LONDON, Feb. 22 -- Prince Harry is going to war.
Sometime this year, the younger son of Prince Charles and the late Princess Diana will be deployed to Iraq as the first royal family soldier to serve in a war zone in 25 years. Now known officially as Cornet Wales, a rank equivalent to second lieutenant, the ruby-cheeked prince will serve in Iraq for six months commanding a squadron of 12 men in four Scimitar armored reconnaissance vehicles.
Speculation about whether Harry, 22, would see combat had been percolating since he entered Sandhurst military academy in May 2005 but was put to rest Thursday in a statement from Defense Secretary Des Browne. Harry's elite Blues and Royals regiment is part of a restructuring plan announced Wednesday by Prime Minister Tony Blair, in which British forces in Iraq will be reduced from 7,100 troops to 5,500 in the coming months.
Britain has been divided about whether Harry, third in line to the throne behind his father and his brother, Prince William, should be sent into combat. Some have seen it as a needless risk and argued that a royal might be a prized target for insurgents, potentially putting his fellow soldiers at greater risk. Others have noted that the royal family has a long history of military service and that potential world leaders could do worse than testing their mettle by serving their nation under fire.
"He's obviously a very gutsy kid, and I'm sure he's insisted on going," said William Shawcross, a noted author and broadcaster who has written a biography of Harry's great-grandmother Queen Elizabeth, the late Queen Mother. "I expect his father is very worried about it, but it's a good thing. I think the queen will be proud of him."
Florence Grayson, a student walking along a sidewalk in west London, said Harry ought to stay on safer shores.
"I don't think he should go," she said. "It would be a huge trauma to William and to the country if he dies. We need our two kings."
For his part, Harry is on record demanding not to be treated like some china doll prince. He has reportedly threatened to quit the army if not allowed to eat Iraqi dust alongside his mates.
"There's no way I'm going to put myself through Sandhurst and then sit on my arse back home while my boys are out fighting for their country," Harry said in a rare, often-quoted and charmingly off-color interview marking his 21st birthday in 2005. "That may sound very patriotic, but it's true."
In that interview, the free-spirited son of one of the world's most famous and beloved women said he envisioned a long military career: "I do enjoy running down a ditch full of mud, firing bullets. It's the way I am. I love it."
Officials at Clarence House, Prince Charles's office, declined to release details of exactly where and how Harry would serve in Iraq because it would be "potentially dangerous." They said it was Harry's "express wish" to "undertake a normal tour of duty" in a country where more than 130 British soldiers have been killed. Like the United States, Britain has a volunteer army.
The BBC quoted a source in the Blues and Royals saying that Harry was "over the moon" with delight about his deployment.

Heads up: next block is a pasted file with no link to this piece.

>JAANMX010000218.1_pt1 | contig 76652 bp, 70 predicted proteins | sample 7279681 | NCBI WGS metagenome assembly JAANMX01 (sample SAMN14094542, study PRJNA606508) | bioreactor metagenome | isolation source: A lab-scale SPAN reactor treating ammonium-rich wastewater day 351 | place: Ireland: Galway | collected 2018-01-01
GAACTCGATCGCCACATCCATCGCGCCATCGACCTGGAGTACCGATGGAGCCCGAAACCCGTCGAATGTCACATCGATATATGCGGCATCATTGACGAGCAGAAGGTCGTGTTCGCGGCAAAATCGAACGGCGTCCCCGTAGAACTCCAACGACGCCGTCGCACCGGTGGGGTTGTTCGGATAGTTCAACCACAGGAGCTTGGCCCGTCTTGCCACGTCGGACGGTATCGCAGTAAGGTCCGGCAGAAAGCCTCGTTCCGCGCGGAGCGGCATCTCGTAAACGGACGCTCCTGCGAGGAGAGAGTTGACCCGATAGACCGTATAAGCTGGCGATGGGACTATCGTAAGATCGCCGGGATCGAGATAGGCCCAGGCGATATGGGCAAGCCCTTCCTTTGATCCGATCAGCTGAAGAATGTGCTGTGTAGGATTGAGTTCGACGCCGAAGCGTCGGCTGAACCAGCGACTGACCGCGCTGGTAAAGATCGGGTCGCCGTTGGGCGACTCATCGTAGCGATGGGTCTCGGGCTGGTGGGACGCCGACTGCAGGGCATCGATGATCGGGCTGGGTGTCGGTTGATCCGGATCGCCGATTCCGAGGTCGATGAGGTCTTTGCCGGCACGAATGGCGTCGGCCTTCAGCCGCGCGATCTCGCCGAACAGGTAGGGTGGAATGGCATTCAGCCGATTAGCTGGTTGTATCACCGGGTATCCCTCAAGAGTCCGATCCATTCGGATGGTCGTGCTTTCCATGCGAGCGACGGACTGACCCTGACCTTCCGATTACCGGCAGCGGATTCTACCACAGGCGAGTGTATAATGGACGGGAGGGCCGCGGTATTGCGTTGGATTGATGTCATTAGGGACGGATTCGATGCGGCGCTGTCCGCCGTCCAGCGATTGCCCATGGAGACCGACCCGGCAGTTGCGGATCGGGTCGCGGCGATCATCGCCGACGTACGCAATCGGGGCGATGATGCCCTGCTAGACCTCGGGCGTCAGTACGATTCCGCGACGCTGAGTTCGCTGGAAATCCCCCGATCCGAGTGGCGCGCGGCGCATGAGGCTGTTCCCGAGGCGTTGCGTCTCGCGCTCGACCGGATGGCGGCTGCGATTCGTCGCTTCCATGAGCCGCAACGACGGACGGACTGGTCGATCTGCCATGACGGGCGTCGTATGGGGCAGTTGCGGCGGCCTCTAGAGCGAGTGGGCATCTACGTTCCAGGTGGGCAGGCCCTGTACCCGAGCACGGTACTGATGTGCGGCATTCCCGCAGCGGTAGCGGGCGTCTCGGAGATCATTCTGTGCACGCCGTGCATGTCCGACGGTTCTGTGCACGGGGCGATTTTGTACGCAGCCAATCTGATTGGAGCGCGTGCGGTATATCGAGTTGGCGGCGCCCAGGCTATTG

Prince Henry Charles Albert David, Harry for short, was introduced to the world in September 1984 as a newborn in his mother's arms, jokingly referred to as the junior half of the "heir and a spare" after William's birth in June 1982.
The next iconic image of Harry was that of a little red-haired boy in a suit and tie, nine days shy of his 13th birthday, walking behind his mother's funeral cortege in September 1997 as hundreds of millions of people watched live on television. Although Britain's tabloid newspapers generally regard the royal family as juicy red meat, William and Harry have received relatively gentle coverage growing up in the global spotlight following Diana's death.
The princes are in the public eye most often over speculation about their love lives. William's girlfriend, Kate Middleton, has emerged as a potential bride of the future king. Harry is frequently seen with Chelsy Davy, a Zimbabwe-born heiress who lives in South Africa. While William and Kate maintain a relatively reserved public profile, Harry and Chelsy tend to be a bit wilder.
Both princes are continuing the royal family's long military tradition. William, 24, graduated from Sandhurst in December and is training to become a troop commander in the Blues and Royals as well. It is unclear whether William will be -- or wants to be -- assigned to combat duty.
The Blues and Royals unit is part of the Royal Household Cavalry, the army's oldest regiment, which traces its roots to 1652. It has taken part in all Britain's major operations in recent decades, including the Falklands War, both Persian Gulf wars, Bosnia and Kosovo.
The last royal to see combat was Harry's uncle Prince Andrew, who served as a helicopter pilot in the Falklands. Prince Charles spent five years in the Royal Navy in the 1970s, qualifying as a helicopter pilot but never seeing combat action. Harry's grandfather Prince Philip, the Duke of Edinburgh and husband of Queen Elizabeth II, fought in World War II. Harry's great-grandfather and great-great-grandfathers were also military commanders.
On the London streets, several people interviewed supported sending Harry to war.
"He should not get any special treatment because he is a royal," said Susan Gibson, 46. "If you do sign up, it's part of your job. Nobody will know who he is anyways. Well, he has red hair. But he'll wear gear, right?"
Fernando Moya, 31, a filmmaker drinking coffee in a cafe, called it "not a typical thing for a royal to do."
He said he was sure the British military would take special steps to keep Harry safe.
"He's not going to be treated like a normal soldier, and it will probably cost a lot of money to keep him safe," Moya said. "But at least he's going. It shows his boldness, and he is being brave."